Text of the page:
In Brunei on Thursday, Myanmar took its place as the 2014 ASEAN chair, a role it was forced to relinquish in 2006 as its military rulers came under pressure from the U.S. and the European Union for not doing enough to advance democracy. As head of the Southeast Asian bloc, Myanmar will host the 2014 ASEAN summit -- an annual event that draws thousands of delegates and journalists, who attend upwards of 1,000 meetings.
But can Myanmar, with its notoriously poor infrastructure, handle the foot traffic?
Thierry Falise/LightRocket via Getty Images
Myanmar's economy has always run on cash -- thick bricks of it, used by residents to pay for everything from household sundries to homes and cars. That's slowly changing as global banks and financial services giants trickle into the country -- but even in Yangon, Myanmar's commercial capital, ATMs remain scarce and few businesses accept foreign credit cards. For those who bank with local Myanmar institutions, plastic is still a distant dream.
All of which makes the launch Tuesday of the country's first-ever bank card a minor but significant victory. Offered jointly by Myanmar's Cooperative Bank (CB Bank) and MasterCard, the reloadable prepaid card is intended only for accountholders traveling abroad. For now, that's a small group: Just one in five Myanmar residents vacationed outside the country during the past year. Meanwhile, less than 10 percent of all residents have a bank account, in large part due to public distrust of the banking system.
Thursday marked the 25th anniversary of the 8.8.88 uprising in Myanmar, when widespread protests against the government were violently suppressed by the military, leading to roughly 3,000 deaths (the photo above, from Aug. 19, 1988, shows an anti-government protester getting treated for gunshot wounds).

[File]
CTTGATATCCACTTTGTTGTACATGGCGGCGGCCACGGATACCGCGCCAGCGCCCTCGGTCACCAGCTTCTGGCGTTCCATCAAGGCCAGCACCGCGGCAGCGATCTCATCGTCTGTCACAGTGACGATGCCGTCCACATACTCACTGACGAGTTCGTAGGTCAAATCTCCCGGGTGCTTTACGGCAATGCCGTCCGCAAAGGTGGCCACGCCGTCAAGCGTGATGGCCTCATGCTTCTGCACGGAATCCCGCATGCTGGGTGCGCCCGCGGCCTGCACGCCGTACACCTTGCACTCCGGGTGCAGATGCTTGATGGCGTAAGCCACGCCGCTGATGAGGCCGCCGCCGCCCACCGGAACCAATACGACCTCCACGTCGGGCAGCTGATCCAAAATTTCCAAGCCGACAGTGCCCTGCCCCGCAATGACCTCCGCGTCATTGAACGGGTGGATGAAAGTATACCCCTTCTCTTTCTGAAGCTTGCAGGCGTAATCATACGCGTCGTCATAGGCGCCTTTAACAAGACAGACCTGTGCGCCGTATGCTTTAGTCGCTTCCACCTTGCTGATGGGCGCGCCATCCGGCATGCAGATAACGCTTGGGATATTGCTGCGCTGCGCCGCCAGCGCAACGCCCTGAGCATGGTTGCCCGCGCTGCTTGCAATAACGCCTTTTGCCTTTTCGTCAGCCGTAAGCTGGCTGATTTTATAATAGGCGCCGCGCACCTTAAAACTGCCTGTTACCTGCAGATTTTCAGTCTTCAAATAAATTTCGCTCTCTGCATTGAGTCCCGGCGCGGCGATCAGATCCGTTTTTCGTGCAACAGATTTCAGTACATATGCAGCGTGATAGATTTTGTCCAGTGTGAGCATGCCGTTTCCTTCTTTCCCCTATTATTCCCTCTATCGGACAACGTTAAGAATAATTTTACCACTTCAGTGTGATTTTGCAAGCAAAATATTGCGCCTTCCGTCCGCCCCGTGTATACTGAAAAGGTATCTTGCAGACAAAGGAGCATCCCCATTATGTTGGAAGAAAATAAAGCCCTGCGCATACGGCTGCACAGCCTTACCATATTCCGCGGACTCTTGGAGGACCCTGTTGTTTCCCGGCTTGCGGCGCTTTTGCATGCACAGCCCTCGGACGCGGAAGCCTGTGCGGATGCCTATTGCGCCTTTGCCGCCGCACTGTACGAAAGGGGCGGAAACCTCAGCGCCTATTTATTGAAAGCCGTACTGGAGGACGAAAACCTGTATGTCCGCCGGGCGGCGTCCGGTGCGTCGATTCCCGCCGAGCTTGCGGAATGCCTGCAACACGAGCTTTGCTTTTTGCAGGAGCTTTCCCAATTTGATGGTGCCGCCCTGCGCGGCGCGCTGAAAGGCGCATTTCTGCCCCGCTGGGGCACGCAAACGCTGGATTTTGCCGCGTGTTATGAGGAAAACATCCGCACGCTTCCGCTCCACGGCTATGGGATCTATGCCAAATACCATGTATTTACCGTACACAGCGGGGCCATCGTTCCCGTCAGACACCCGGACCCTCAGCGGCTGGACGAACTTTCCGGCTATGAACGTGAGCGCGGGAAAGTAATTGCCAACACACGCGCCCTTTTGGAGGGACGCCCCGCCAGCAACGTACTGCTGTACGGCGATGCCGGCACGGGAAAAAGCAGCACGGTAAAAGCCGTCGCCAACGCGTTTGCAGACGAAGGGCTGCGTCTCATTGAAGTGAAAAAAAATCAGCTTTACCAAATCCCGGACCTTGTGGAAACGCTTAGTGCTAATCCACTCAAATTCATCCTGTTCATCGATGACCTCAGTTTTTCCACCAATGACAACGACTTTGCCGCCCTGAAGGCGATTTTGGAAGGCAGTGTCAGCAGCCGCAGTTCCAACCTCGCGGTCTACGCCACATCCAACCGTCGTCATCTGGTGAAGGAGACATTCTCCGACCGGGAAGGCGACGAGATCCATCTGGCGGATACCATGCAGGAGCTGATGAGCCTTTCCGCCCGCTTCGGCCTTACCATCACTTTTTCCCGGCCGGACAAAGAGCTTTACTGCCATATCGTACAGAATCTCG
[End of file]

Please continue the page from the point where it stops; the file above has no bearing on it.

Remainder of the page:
This year, for the first time, the 8.8.88 anniversary was openly commemorated in Myanmar with a large gathering in Yangon. (In 2011, President Thein Sein launched an ongoing effort to implement cautious reforms and open the country to the outside world.) On Thursday, opposition leader Aung San Suu Kyi addressed a crowd in the capital that included former student activists. "Whatever we do we must not take grudges against each other," she declared. "We will have to heal the wounds the country suffered by showing love and compassion."
STR/AFP/Getty Images, Ye Aung Thu/AFP/Getty Images
He's a self-proclaimed "white American national" who has no family connections to Myanmar and has never visited the country. He's not an expert on its politics either, he tells me -- which becomes clear later in our conversation when he draws a blank on the name of Aung San Suu Kyi, likely the most famous Burmese person alive today, whom he calls a "prime minister candidate" (she's actually planning on staging a run for the presidency).
But something about the 969 movement -- the controversial pro-Buddhist campaign that many hold responsible for the violence that has racked Myanmar in recent months -- has captured the imagination of this man. Based in the San Francisco Bay Area, working his day job in the "technology sector," he has taken it upon himself in his spare time to set up both a website -- 969Movement.org -- and a Twitter account devoted to defending the movement in the face of what he says is widespread misinformation.
In a Skype interview with Foreign Policy on Wednesday, he declined to give his name, saying "I still have some safety concerns about being involved in all this."
"Where I see myself ... is promoting the values and the intention of the 969 movement to the English-speaking world," he says. "To a more globalized audience."
EPA/NYEIN CHAN NAING
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